'Hidden' chilling problems take a toll at the mixer
Sometimes the little problems end up hurting the most.
At the mixer or blender, chilling may appear under control, but minor variations can creep in that may go unnoticed or unaddressed, adding unnecessary costs to your bottom line.
Of course, as the industry strives to meet higher demand for fresh products, it puts pressure on mixer chilling performance. Major meat and poultry processors already rely on cryogenic systems that inject either nitrogen (N2) or carbon dioxide (CO2) from the bottom of the mixer. When the goal is to maximize production, the first response is usually to manage by making little adjustments. Yet even small operator adjustments to a chilling process can add batch-to-batch variations that can threaten quality and erode efficiency. Relying on equipment operators to “eyeball” the solution is a sure recipe for inconsistency, inefficiency and unnecessary cost and delay.
Consider the mixer in Figure 1. When a nozzle is plugged and not delivering cryogen, it creates a “hot spot” in the food mass so more chilling time is needed to achieve optimal forming temperature. If the operator notices, he may increase the cycle time. But if he does not hit the temperature target the first time, he chills the batch some more. Now some of the blended product becomes overchilled (and overworked) which wastes time and money. We estimate that an extra 30 seconds of cycle time on a single 3,000-pound mixer can easily cost more than $1 million in lost annual revenue potential per machine.
If the operator does not notice the problem, the resulting “hot spot” could detract from food quality efforts. Warmer product will plate out on blender walls, requiring extra time for cleaning and sanitation. Inconsistent product temperatures can also affect forming operations. Patties may not release properly from equipment, for example, and irregular and overworked product will have poor appearance in the final package.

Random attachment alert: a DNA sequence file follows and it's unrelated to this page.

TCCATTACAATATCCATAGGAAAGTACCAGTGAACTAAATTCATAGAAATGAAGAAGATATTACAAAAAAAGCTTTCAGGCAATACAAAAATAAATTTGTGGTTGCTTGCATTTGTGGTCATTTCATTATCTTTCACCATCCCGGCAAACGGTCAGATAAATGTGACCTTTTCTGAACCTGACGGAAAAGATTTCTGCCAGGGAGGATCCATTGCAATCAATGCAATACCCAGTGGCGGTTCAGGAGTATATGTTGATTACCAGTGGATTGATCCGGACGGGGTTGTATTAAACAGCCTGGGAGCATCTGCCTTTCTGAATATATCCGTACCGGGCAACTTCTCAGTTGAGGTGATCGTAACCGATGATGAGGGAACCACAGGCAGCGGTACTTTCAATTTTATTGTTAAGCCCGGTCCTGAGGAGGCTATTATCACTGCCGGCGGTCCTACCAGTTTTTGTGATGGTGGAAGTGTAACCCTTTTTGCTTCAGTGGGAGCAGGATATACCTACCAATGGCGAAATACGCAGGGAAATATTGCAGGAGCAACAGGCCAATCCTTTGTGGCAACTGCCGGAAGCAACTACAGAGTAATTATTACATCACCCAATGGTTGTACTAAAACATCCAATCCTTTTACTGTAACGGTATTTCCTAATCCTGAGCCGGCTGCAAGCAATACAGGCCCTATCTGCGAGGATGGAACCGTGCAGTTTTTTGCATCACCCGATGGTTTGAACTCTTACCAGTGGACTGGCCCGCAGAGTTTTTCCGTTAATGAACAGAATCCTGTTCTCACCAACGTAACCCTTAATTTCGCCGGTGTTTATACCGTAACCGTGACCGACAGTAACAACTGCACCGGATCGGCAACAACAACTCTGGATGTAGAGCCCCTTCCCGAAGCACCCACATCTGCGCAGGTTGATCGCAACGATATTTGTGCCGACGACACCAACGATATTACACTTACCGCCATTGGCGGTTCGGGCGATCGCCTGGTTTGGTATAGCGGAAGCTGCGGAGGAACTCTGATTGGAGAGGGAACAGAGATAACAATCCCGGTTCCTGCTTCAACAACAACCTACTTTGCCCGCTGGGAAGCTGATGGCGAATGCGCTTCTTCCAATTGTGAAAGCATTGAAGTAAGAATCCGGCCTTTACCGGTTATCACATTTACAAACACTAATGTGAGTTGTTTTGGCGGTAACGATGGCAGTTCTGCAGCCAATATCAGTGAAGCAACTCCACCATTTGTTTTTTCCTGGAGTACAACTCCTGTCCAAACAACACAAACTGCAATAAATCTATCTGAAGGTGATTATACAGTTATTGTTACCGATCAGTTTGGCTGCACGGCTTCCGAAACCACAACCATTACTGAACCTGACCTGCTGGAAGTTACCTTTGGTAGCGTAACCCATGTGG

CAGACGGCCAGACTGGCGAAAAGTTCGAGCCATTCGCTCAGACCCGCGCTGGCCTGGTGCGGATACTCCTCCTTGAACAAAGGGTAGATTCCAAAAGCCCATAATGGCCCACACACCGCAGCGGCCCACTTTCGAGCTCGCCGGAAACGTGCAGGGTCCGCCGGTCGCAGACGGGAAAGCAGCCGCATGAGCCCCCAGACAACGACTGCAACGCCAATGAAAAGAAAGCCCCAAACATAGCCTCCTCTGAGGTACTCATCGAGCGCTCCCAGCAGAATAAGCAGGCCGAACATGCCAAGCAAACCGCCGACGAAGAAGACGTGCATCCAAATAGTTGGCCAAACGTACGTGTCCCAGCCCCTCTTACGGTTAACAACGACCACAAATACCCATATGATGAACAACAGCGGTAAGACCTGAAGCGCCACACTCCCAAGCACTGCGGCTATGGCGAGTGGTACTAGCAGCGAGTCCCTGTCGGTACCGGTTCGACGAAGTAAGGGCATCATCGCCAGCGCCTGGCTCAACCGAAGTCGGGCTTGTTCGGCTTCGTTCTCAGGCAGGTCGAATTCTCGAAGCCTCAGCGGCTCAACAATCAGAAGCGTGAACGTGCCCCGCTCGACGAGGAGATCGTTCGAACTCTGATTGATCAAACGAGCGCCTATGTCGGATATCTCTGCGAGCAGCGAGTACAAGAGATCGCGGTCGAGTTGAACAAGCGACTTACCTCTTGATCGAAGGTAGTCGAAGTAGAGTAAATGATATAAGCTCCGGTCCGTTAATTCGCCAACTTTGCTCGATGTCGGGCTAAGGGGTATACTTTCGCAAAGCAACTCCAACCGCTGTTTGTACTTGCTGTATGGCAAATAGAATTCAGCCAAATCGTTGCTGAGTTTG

The most likely cause of the unchilled line is a clogged injector, which usually does not happen all at once. With traditional injector designs, food particles tend to become trapped in nozzle orifices. The buildup impedes the flow of cryogen. Chilling performance slowly degrades during the day. For this reason, traditional injectors require removal and disassembly for daily cleaning. Some mixers may have 10 to 16 injectors, so this represents a significant, ongoing cost.
Of course, there could be uneven cryogen flow to the mixer for other reasons, especially with older bottom-injection control systems. Those, too, will result in unwanted process variations.
Advanced mixer chilling systems incorporate two elements that work together to combat and eliminate these hidden issues.
- Control systems are designed to ensure the correct flow of cryogen to each injector, and in the correct volume for every batch.
- Patented hygienic injectors (see Figure 2) mount flush to the inside wall of the blender and are designed to prevent food particles from entering the nozzles.
Most chilling problems can be solved without replacing the mixer. Hygienic injectors easily retrofit to most equipment and can be harnessed for consistent chilling performance and higher mixer throughput. Plus, they do not have to be removed for daily cleaning, saving additional time and money. NP
For more information, contact Linde (www.lindeus.com) 800-541-5455.